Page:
acronym.esq wrote : "My current total pack weight is about 28 lbs (very near the limits of many UL packs). Dropping my current pack and replacing it with a UL pack would bring my total pack weight down about 2 lbs."
I would work on the contents of the pack first, then replace the pack when you have the load light enough for a UL pack. If your load is 28 pounds, you may have some work to do before an UL pack is really workable. I guess the question is, 28 pounds with how many day's supplies?
Keep in mind that most UL folk talk in terms of base loads (sans water/food/fuel), where pack manufacturers are listing *maximum* recommended loads-- the whole enchilada. A *comfortable* load is probably a good percentage under the recommended maximum.
*Generally*, if a pack design has a sleeping pad as part of the pack system, it is one of the lighter cottage industry rigs and best with lighter base loads. I don't know of any factory made packs that are deliberately designed to incorporate a sleeping pad. Some can be adapted.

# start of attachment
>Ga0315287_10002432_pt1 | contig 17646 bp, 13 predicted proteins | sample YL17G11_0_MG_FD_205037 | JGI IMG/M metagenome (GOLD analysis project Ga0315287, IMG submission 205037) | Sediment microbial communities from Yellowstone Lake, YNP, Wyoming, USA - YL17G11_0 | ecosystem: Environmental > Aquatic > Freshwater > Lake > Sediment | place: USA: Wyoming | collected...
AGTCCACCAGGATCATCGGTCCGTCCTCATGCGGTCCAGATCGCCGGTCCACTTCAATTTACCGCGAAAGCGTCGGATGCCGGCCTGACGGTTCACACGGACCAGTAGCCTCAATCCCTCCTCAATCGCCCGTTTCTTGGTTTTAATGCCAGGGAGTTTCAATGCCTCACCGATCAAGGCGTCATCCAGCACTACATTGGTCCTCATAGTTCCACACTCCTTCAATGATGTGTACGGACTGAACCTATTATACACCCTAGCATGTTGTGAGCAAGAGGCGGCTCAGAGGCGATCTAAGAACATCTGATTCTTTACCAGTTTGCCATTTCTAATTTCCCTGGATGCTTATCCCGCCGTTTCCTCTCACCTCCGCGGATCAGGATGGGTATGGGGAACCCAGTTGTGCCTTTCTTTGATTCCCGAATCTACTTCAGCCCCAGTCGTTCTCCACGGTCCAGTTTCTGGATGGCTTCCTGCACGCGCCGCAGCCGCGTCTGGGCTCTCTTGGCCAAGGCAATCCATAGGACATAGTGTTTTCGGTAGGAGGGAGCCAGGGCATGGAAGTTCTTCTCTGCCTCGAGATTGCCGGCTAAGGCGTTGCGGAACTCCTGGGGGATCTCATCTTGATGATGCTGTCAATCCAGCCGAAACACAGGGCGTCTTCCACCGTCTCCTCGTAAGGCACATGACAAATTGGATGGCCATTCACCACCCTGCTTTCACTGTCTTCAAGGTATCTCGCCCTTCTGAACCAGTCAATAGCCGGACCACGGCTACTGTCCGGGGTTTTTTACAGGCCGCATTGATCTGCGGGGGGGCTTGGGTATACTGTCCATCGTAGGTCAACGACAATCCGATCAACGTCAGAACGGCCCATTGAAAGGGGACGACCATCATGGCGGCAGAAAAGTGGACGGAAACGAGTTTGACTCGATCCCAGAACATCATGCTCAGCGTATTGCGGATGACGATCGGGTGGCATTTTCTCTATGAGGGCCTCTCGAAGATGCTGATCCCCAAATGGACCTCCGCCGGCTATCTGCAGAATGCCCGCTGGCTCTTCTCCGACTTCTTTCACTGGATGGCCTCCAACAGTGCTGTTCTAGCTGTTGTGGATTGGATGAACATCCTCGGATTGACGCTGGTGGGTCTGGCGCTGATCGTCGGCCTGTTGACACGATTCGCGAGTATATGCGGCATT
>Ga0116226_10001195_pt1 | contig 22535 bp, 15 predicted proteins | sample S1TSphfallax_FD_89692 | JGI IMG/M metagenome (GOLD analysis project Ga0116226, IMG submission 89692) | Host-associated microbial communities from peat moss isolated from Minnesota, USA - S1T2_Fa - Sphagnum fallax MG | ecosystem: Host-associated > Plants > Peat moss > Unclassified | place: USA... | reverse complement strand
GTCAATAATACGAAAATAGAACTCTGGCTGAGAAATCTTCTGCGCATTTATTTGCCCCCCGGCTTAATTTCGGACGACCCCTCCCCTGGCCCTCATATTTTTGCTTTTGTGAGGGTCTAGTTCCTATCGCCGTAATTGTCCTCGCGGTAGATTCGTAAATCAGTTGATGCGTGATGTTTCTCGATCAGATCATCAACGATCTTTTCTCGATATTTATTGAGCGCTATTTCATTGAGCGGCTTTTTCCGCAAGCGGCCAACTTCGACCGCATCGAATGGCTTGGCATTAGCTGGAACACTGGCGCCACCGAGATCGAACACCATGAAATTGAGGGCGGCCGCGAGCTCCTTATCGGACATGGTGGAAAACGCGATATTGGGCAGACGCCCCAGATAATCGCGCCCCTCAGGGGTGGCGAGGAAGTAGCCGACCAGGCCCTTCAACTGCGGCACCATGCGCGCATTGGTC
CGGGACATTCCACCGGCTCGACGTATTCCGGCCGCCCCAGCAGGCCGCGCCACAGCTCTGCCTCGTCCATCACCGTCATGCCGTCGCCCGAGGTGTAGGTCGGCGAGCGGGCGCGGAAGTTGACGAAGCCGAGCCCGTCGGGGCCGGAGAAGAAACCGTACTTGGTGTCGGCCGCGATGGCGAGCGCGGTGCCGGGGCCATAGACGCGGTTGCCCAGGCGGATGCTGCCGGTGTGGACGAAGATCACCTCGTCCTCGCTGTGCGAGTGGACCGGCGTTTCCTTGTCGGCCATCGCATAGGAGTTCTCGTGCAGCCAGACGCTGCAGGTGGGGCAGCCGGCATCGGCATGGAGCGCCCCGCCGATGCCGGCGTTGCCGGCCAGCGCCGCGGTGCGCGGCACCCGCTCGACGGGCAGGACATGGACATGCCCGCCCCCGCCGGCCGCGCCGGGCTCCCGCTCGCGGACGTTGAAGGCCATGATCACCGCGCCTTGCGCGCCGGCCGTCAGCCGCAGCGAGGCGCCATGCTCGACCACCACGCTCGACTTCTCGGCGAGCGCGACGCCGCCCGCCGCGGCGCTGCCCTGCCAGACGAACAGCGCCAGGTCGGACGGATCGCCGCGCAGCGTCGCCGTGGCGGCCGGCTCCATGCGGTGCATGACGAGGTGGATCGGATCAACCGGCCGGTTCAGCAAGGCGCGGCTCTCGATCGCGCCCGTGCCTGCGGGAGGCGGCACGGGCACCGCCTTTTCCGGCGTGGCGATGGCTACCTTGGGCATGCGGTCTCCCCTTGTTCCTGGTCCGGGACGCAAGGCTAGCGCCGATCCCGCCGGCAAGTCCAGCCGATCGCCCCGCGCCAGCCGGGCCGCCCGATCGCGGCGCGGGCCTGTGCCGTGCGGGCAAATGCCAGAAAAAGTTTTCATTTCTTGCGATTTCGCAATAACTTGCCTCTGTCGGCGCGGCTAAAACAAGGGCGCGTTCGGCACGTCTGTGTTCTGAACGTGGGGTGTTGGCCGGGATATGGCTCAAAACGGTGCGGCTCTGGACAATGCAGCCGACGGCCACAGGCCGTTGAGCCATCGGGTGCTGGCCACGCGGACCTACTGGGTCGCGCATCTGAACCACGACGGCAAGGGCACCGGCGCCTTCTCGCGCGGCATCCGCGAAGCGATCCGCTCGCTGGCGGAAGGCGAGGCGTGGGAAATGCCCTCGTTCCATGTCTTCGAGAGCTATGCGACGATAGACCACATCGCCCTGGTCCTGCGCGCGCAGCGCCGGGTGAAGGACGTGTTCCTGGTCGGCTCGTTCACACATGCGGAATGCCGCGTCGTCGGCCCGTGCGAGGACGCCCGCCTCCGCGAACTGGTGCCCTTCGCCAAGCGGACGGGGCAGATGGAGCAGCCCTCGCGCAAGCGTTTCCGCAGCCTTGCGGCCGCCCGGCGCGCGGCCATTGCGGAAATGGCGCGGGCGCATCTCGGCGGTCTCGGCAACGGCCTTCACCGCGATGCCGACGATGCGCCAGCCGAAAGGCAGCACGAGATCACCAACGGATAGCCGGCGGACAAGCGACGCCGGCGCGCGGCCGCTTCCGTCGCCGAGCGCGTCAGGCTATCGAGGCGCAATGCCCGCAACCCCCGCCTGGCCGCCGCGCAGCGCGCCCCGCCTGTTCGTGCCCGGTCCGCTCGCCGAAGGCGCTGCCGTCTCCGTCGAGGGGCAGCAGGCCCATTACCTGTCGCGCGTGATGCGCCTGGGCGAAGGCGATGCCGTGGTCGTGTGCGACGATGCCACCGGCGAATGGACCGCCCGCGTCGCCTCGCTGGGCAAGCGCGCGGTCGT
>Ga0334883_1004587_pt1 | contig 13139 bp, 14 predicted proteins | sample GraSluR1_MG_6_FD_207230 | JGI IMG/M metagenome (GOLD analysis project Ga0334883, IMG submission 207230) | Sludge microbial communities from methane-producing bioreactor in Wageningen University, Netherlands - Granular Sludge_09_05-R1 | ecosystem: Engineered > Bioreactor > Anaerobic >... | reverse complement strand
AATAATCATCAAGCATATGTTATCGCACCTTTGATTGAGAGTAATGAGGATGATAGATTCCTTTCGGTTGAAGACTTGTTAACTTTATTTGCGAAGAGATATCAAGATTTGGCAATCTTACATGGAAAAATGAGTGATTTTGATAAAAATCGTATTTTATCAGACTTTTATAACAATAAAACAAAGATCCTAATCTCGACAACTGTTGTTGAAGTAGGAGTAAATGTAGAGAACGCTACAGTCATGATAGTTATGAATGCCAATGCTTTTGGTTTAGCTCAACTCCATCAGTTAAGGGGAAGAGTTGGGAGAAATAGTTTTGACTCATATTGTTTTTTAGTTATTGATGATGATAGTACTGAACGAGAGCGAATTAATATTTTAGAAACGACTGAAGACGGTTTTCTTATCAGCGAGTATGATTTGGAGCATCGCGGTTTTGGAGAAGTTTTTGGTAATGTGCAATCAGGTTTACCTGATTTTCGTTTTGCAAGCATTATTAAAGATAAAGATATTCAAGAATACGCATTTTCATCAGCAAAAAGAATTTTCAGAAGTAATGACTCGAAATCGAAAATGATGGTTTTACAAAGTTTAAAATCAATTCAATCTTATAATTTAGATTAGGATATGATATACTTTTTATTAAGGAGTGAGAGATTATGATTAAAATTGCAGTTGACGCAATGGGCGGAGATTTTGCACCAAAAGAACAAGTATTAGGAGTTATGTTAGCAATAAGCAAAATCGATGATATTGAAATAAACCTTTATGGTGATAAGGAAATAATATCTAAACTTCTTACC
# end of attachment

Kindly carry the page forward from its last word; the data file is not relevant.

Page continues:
If you are using an internal hydration bladder, that will add to the picture.
As others have said, you can arrange the items in your pack so that you aren't being skewered by the contents. I use a Thermarest Prolite short pad and pack it folded and placed against my back to add padding. My sleeping bag goes in the bottom, with tent parts on top (if I'm using a tent) pad against my back, clothes next, and then food and kitchen kit outboard. My kitchen kit is probably the lumpiest/hardest of the contents. Tent poles go down the side. Survival and hygiene items are in the outside pocket. I'm using a pack with compression features, so I can suck the whole works down tight and stable.
The sleeping pad-as-cylinder trick can work great-- best with closed cell foam pads and simple pack designs, IMHO. I put a trash compactor bag inside the pad/cylinder and start stuffin': sleeping bag, tent parts, clothes, kitchen kit, food.